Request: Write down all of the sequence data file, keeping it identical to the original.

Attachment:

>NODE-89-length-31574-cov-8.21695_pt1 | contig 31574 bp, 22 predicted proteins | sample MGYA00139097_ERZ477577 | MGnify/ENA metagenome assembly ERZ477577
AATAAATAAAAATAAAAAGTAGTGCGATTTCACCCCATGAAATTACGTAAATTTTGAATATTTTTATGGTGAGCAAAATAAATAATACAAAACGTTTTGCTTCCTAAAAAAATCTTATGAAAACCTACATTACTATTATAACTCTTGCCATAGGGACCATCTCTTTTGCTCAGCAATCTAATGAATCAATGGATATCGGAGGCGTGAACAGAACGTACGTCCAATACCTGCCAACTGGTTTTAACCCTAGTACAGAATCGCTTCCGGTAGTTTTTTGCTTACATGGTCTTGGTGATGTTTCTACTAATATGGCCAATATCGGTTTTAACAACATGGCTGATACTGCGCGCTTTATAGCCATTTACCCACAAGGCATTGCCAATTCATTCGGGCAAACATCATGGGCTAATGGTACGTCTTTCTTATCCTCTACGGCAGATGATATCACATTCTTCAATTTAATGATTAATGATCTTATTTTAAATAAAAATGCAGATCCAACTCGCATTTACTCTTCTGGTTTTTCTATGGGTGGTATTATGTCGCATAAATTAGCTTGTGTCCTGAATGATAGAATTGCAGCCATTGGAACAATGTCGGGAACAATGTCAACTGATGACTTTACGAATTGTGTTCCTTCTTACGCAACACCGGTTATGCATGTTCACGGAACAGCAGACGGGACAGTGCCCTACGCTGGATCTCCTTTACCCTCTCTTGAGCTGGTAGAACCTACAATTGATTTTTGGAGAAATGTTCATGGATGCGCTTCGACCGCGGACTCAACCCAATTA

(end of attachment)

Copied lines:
>NODE-89-length-31574-cov-8.21695_pt1 | contig 31574 bp, 22 predicted proteins | sample MGYA00139097_ERZ477577 | MGnify/ENA metagenome assembly ERZ477577
AATAAATAAAAATAAAAAGTAGTGCGATTTCACCCCATGAAATTACGTAAATTTTGAATATTTTTATGGTGAGCAAAATAAATAATACAAAACGTTTTGCTTCCTAAAAAAATCTTATGAAAACCTACATTACTATTATAACTCTTGCCATAGGGACCATCTCTTTTGCTCAGCAATCTAATGAATCAATGGATATCGGAGGCGTGAACAGAACGTACGTCCAATACCTGCCAACTGGTTTTAACCCTAGTACAGAATCGCTTCCGGTAGTTTTTTGCTTACATGGTCTTGGTGATGTTTCTACTAATATGGCCAATATCGGTTTTAACAACATGGCTGATACTGCGCGCTTTATAGCCATTTACCCACAAGGCATTGCCAATTCATTCGGGCAAACATCATGGGCTAATGGTACGTCTTTCTTATCCTCTACGGCAGATGATATCACATTCTTCAATTTAATGATTAATGATCTTATTTTAAATAAAAATGCAGATCCAACTCGCATTTACTCTTCTGGTTTTTCTATGGGTGGTATTATGTCGCATAAATTAGCTTGTGTCCTGAATGATAGAATTGCAGCCATTGGAACAATGTCGGGAACAATGTCAACTGATGACTTTACGAATTGTGTTCCTTCTTACGCAACACCGGTTATGCATGTTCACGGAACAGCAGACGGGACAGTGCCCTACGCTGGATCTCCTTTACCCTCTCTTGAGCTGGTAGAACCTACAATTGATTTTTGGAGAAATGTTCATGGATGCGCTTCGACCGCGGACTCAACCCAATTA